“Metaphorically speaking, images are a kind of window to elsewhere, an opening, a threshold, presenting before us something other than here and now; making palpable the distance between one space, one time and another. However fleeting or lingering our gaze, an image is a thing to be looked at, a thing to be read and a thing to ‘behold’.”
– Rebecca Beardmore (2018)
A visual poesy of space, place and perception pervades the sublime, enigmatic, multi-layered, muted evocations of Surface Deep. Visual impressions hover both on and within the surfaces for a charged, dreamlike sense of suspended time, place and memory
A ‘Romantic’ awe of Nature is insinuated in their affect, yet through the accident and incident of materials and surface and in the mesh and mix of affiliated media and materials and Beardmore’s unique aesthetic and perceptual understanding they are at the forefront of contemporary practice.
Rebecca Beardmore is a print-based artist working photographically to explore the act and the ways, both psychological and physical, of looking. Her intrigue is with the interplay of words and pictures and matter and her works are at the cusp, the intersection of the photographic and reprographic.
Printmaking is different from photography in that photography, predicated on the transcription of light, privileges the surface image, With printmaking, it is the encounter with the whole object – the matter of its making (paint and ink and support); the materiality – and the way that images reveal themselves through their matter…
Beardmore uses photography as a way to deflect emphasis from the subject for a kind of “focused blur”. She shoots her theme (for Surface Deep it is landscape) as it appears reflected in the surface of a polished metal sheet. The resultant image is an illusion, perversely denying the veracity attributed photography.
The captured reflection, integrating and intentionally acknowledging flaws in the metal surface is then printed onto paper or (using a flatbed process) embedded into a reflective shrink mirrored fabric surface that is heated and stretched taught onto a wooden frame in the way of canvases. The photo-illusion shimmers, hovers within and obfuscates like an after-image the artist describes as “…soft and indistinct, having a fugitive presence that is almost an absence”.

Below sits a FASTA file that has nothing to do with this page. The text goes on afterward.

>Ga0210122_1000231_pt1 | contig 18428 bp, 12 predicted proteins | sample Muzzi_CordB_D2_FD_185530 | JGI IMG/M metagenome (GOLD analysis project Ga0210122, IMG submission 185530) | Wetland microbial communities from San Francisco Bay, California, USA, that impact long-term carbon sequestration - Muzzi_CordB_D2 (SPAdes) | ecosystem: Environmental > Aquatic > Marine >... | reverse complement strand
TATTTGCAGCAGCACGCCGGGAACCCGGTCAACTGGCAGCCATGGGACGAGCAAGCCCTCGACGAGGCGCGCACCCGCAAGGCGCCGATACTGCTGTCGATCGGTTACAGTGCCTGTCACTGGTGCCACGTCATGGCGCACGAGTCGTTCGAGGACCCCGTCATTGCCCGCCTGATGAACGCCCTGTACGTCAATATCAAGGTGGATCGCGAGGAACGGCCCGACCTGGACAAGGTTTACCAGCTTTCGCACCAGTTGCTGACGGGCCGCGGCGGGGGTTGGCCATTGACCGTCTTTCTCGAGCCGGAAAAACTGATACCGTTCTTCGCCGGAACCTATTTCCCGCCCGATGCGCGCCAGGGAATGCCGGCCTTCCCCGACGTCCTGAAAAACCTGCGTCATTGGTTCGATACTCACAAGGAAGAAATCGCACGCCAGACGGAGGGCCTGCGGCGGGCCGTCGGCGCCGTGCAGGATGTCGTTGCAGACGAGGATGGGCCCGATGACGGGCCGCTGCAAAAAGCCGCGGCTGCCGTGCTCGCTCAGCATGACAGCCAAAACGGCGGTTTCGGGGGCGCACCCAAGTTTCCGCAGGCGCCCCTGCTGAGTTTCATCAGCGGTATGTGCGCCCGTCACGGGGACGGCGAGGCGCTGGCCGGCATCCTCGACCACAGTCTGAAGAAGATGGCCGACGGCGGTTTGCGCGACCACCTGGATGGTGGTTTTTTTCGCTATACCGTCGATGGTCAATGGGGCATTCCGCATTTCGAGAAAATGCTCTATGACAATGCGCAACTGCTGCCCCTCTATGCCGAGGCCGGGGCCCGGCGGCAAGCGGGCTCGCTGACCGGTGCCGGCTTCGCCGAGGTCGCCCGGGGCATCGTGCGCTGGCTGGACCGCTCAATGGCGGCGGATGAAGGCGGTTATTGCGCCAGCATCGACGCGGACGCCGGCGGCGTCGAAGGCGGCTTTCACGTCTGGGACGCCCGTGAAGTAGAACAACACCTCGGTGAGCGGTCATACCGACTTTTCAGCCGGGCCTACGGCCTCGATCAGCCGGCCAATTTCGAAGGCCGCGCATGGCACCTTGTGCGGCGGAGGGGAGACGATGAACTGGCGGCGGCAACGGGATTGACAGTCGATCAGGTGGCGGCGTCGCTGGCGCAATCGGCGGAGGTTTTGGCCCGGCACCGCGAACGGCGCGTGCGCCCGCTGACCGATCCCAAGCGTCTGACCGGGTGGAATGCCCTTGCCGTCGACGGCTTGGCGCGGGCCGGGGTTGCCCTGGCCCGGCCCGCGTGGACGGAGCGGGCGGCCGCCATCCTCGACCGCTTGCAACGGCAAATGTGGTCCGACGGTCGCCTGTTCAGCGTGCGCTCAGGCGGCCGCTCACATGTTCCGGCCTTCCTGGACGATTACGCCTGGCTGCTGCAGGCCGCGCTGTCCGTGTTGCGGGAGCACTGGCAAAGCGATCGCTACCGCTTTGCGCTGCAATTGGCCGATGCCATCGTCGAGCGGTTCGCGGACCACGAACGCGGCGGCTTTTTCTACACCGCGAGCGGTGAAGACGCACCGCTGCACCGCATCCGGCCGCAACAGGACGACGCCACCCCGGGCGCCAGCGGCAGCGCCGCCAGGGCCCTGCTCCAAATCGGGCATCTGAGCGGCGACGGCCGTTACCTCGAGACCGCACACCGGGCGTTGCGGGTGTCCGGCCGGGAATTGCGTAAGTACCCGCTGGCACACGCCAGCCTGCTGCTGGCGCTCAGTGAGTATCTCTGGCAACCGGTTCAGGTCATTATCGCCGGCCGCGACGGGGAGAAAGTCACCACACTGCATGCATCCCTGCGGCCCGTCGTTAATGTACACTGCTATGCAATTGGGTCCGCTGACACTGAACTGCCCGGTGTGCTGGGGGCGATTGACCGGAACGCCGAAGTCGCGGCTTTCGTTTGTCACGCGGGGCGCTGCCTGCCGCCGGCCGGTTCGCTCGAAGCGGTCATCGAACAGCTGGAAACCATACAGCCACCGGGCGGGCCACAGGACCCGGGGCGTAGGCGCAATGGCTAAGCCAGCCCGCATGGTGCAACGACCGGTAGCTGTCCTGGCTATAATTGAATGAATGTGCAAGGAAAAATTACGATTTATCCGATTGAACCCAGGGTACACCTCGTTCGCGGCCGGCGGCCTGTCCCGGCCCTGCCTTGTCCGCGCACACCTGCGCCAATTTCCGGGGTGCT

A hand-pulled screen-printed overlay of barely legible text written by the artist details the scene meticulously and dispassionately, at once mapping and fusing with the surface and provoking a tension between reading, seeing and perception.
A scatter of tonally calibrated screened gloss-enamel circles, (indirectly implying lens, aperture or inkjet pixel?), is laid over text and image, congruent in colour with the backgrounds of individual works, to discreetly but significantly articulate another level of material, of surface and picture plane and bringing further attention to the way images reveal and are read.
Rebecca Beardmore is at the forefront of practice and innovation in her field. Experimentation with unconventional materials characterizes Beardmore’s practice. A master print artist, she exploits traditional techniques and mines the possibilities and innovations of materials and making of allied industries and other creative genres. She is a Lecturer of Contemporary Art at the University of Sydney, Sydney College of the Arts and is delivering a paper on the intersection of printmaking and photography and contemporary art at IMPACT 10, the most significant multidisciplinary International printmaking conference in Europe (Santander, Spain Sept 1-9, 2018). The artist is a previous winner, has been an invited judge, and is a finalist again this year in Australia’s most prestigious print prize, The Fremantle Print Award. Her works are held in the collection of the Art Gallery of New South Wales, international institutional collections including Guangdong Museum of Art, China, Rhode Island School of Art and Design, USA, University of Alberta, Canada and University of Texas Collection, USA.
This project is supported by the University of Sydney, Faculty of Arts and Social Sciences.